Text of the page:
Performing further processing of the data is simply a case of adding more tools to the workflow. To return to the toolbox click any empty space in the workflow editor. Next, select the Mean Center tool and drag that into the workflow editor, somewhere to the right of the first tool. You will notice that the tools automatically connect, and the processing is automatically run (tool status bar turns blue). Any tools you add who’s inputs are compatible with a previous tool’s outputs will automatically connect when added. This allows rapid construction of workflows.
Now select the Mean Center tool to show the following output:
The imported data has been mean centered. Next we’ll perform a quick multivariate analysis.
Multivariate analysis tools are provided in the default analysis toolbox provided with Pathomx: Principal Components Analysis (PCA) and Partial Least Squares Discriminant Analysis (PLS-DA). We’ll quickly perform one of each to demonstrate how easy it is to do.
First, the PCA. Find the PCA tool in the Toolbox and drag and drop it into the workflow editor. Again you should see it automatically connect up with the previous (Mean Center) tool and turn blue to indicate that the analysis has been successful. You’ve just done a PCA! Click on the tool to show the output. Below is the Scores plot:
Next we’ll perform the PLS-DA. Find the PLS-DA tool in the Toolbox and drag and drop it into the workflow editor, preferably below the PCA tool. Again it will automatically connect, but this time incorrectly to the output of the PCA. This is because the output of the PCA is a valid input for the PLS-DA, however on this occasion this is not what we want. So, to correct the connection simply drag the output from the Mean Center tool across to the input of the newly created PLS-DA tool.
The tool will recalculate, and you’ll get the following outputs:
Figures generated by any Pathomx tool can be easily exported to high resolution formats (TIF) for publication. Selecting outputs (tabs) that support image export will activate the Figure toolbar. Select the PLS-DA Scores figure and then click on the image export icon (small picture with an arrow) will start the image export process.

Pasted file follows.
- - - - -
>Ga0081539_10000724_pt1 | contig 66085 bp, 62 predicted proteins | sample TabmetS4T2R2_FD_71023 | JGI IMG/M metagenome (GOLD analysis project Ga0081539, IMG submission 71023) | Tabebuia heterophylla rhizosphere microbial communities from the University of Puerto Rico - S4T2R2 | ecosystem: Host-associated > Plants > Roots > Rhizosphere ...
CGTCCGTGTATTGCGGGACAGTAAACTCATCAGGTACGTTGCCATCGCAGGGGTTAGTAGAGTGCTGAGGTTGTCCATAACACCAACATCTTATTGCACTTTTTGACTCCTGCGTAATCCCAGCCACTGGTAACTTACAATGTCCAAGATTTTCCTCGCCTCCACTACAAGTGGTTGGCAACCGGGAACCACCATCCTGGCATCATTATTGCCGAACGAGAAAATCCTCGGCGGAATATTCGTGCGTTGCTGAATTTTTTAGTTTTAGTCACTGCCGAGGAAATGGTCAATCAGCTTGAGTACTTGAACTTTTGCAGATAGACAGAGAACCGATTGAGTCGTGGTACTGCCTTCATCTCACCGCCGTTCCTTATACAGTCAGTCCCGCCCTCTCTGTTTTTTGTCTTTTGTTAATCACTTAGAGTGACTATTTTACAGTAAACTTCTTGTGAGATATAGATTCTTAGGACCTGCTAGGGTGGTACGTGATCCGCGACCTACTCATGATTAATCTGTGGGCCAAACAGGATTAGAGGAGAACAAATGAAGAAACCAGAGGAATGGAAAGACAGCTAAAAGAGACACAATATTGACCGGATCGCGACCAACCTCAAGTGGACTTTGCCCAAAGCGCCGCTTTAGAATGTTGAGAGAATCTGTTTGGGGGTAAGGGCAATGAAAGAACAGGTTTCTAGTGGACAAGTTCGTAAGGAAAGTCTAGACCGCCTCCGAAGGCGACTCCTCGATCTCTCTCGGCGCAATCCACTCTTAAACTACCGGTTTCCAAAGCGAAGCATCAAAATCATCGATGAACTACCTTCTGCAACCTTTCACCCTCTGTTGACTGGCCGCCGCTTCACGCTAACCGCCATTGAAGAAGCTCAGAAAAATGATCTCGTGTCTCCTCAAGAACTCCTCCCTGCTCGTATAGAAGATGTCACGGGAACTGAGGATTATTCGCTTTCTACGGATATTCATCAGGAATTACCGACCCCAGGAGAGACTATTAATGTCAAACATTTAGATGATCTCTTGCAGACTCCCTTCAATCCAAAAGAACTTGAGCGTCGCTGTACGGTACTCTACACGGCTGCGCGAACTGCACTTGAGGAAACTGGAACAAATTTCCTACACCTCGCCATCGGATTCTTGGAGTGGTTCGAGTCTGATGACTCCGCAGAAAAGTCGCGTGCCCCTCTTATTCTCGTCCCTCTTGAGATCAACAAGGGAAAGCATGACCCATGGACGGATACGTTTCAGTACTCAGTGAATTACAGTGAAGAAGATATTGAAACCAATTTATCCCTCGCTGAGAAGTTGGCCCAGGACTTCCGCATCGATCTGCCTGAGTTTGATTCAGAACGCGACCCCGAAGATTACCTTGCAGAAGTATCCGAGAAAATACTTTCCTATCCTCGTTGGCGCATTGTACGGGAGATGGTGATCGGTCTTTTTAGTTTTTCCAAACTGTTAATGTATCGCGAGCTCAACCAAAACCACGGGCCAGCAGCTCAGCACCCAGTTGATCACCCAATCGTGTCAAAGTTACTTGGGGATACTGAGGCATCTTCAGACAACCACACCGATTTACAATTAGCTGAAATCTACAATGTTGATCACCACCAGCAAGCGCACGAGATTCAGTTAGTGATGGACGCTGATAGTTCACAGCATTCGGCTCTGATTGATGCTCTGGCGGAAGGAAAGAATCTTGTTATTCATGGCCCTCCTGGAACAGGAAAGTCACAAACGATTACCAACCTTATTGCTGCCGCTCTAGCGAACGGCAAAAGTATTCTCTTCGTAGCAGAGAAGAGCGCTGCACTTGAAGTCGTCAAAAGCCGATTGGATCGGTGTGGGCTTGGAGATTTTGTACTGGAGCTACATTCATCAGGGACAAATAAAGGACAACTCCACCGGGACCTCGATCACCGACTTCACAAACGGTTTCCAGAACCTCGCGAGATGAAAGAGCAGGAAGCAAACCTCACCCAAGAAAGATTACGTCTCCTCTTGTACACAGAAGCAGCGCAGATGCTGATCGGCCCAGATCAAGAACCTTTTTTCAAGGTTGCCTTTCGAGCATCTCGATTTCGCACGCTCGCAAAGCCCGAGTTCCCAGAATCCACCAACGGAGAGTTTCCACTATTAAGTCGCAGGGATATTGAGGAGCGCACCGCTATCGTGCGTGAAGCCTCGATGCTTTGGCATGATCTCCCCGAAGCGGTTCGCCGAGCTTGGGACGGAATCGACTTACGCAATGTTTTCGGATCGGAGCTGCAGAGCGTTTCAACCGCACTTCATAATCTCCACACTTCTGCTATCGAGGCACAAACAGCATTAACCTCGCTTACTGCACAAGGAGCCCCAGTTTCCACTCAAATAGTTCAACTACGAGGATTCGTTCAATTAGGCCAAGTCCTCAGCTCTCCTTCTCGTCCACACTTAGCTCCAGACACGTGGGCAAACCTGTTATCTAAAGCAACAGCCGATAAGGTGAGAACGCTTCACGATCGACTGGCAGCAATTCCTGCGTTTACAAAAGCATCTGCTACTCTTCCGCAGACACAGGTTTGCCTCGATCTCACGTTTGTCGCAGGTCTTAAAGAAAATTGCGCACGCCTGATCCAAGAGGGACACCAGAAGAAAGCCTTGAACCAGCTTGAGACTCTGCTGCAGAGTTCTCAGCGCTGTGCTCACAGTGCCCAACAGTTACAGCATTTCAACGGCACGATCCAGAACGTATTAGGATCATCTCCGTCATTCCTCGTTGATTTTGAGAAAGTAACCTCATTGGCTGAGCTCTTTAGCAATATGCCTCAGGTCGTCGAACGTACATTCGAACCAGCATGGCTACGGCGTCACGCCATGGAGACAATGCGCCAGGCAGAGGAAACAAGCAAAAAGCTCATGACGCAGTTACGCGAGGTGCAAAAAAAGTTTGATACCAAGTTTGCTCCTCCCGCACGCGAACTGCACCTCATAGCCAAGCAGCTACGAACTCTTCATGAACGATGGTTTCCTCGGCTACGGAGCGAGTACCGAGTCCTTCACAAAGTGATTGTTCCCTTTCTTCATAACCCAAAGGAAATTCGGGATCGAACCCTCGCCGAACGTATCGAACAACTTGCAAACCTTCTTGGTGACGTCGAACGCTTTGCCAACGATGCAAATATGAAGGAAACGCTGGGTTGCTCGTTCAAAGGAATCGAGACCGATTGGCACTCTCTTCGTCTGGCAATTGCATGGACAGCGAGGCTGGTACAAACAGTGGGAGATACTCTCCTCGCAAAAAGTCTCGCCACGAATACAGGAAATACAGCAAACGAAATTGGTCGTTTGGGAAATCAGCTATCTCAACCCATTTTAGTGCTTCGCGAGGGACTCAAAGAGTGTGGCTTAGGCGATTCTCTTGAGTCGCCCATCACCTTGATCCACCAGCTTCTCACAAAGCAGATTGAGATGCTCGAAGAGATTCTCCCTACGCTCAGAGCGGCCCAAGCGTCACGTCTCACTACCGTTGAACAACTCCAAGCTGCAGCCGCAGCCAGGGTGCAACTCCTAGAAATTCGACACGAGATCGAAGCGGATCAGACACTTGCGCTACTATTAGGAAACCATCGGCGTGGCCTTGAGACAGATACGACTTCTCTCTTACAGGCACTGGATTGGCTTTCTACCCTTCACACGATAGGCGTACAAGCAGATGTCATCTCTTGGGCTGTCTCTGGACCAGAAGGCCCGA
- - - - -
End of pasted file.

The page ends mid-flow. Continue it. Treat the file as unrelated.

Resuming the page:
The image export dialog will appear (below) that allows you change the settings for the exported image. For example, you can choose a higher/lower dpi setting and the dimensions of the final image. Resulting images will be automatically scaled to fit your chosen settings.
For the Scores plot the suggested size to export is 12x10cm and 300dpi for clarity.
Next an File Save dialog will be shown where you can choose the location, filename and file format. If you select TIF you will get a high-resolution image output at the specified dpi. If you’ve done everything correctly, it should look a lot like this:
Colours and line styles can be managed for the entire workspace through the Appearance > Line & Marker Styles tool available via the main toolbar. Note that colours are applied based on experimental class groups, meaning that you can set a colour once and it will be used throughout for every output.
Re-using a workflow
While this has all been very nice, the real power of workflow analysis comes from the ability to re-use and re-apply the same series of steps to new data. There is a second dataset to download here that can be used to try this out.
To perform the analysis simply open up the Text/CSV tool you added first and select the new dataset via the configuration panel. The loaded data will look like this:
The analysis will run and the new figures will be generated. You can explore them by clicking through the tools in turn.
This was a quick introduction to the use of Pathomx for analysis. To see more of what is possible have a look through some of the demos.
- Gremlins in the Machine: Creating custom tools for the Pathomx data analysis platform
- MetaboHunter (API)
- BioCyc (API)
- MetaPath is now Pathomx
- Pathomx v3.0.0 Release Candidate 2
Get my latest Python projects, tips & tutorials direct to your Inbox.